Sebi regulates various investment products and services offered by market intermediaries like stock brokers, mutual funds (MFs), portfolio management services (PMS), Real Estate Investment Trusts (REITs), Infrastructure Investment Trusts (InvITs), Alternative Investment Funds (AIFs) and Investment Advisory Services offered to various category of investors. The investment products and services are distributed through different distributors of the financial products. Very often these distributors mis-sell these products to targeted investors, where there is a complete mismatch between the goal of the investor and the return offered by such products. In order to avoid such mismatch and protect investors’ interest, the watchdog has prescribed one common measure to stipulate a minimum investment threshold for each regulated product and service.

Sebi says there is a case to consider introduction of the concept of AIs in the Indian securities market. It is envisaged that the introduction of the concept of AIs with uniform eligibility criteria, accompanied with a flexible regulatory framework for the various products and services may be beneficial to the Indian securities market. It has also prescribed eligibility criteria for various categories of investors who can be termed as AIs.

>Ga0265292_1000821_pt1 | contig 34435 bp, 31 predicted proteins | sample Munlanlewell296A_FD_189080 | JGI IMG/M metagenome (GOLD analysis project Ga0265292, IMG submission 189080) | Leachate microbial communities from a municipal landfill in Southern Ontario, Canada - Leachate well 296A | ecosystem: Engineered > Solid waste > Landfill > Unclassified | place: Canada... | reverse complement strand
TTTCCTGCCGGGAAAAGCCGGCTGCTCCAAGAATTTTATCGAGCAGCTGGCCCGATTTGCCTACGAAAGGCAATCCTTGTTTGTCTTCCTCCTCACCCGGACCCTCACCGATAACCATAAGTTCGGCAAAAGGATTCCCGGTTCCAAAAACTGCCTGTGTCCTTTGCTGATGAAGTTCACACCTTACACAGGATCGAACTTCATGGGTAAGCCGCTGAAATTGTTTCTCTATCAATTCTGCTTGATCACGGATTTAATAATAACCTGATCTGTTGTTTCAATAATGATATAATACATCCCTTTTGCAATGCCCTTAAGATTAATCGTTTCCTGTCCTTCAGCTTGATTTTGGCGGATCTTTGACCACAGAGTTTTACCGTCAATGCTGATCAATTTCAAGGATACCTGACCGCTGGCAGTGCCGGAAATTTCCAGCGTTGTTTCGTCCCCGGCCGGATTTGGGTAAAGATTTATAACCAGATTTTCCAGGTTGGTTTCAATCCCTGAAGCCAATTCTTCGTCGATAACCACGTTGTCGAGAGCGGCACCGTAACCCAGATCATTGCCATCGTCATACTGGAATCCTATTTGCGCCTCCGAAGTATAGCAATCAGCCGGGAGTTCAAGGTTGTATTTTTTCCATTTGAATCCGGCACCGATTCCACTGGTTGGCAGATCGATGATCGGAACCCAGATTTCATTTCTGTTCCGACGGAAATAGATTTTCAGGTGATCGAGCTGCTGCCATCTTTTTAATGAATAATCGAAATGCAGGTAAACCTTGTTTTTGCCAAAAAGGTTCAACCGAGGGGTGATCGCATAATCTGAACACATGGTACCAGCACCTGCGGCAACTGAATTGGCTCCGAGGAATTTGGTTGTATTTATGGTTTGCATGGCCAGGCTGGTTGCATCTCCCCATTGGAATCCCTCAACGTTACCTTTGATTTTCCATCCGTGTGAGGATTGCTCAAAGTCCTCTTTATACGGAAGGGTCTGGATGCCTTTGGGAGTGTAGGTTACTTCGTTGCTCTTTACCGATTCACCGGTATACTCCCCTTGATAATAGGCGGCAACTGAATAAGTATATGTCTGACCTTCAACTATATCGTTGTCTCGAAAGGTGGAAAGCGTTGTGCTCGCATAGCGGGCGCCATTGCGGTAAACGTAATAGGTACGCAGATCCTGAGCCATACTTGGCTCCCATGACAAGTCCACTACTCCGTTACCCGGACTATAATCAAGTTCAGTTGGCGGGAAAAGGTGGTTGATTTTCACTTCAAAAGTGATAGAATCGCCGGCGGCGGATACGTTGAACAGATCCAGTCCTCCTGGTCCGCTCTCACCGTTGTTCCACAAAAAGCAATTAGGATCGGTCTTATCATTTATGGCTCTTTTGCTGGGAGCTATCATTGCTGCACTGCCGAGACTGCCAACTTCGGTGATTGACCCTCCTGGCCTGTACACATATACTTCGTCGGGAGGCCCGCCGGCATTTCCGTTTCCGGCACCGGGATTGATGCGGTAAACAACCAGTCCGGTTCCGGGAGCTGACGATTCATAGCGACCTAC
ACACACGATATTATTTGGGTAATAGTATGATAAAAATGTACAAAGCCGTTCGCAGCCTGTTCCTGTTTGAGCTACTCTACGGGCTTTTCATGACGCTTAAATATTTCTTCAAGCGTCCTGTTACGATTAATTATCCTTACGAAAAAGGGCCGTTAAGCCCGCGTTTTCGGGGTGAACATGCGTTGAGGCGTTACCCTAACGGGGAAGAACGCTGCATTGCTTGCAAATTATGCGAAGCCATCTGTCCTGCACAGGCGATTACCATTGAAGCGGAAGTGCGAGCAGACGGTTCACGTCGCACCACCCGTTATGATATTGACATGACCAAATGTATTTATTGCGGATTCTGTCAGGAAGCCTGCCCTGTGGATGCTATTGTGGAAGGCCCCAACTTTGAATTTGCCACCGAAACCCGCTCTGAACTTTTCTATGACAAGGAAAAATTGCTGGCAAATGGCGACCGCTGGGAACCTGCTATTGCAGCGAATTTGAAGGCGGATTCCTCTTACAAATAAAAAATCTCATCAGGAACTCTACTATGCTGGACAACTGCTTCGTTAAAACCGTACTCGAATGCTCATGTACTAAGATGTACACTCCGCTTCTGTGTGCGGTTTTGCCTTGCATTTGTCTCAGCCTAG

In the international debt markets, especially the bond markets, AIs play a very active role and are an evolved lot of investors who invest in Reg S and Rule 144A Bonds (of Securities Exchange Commission, SEC, US market regulator) regularly and are very savvy and well-informed to take an informed decision on investing in Indian debt paper or instruments.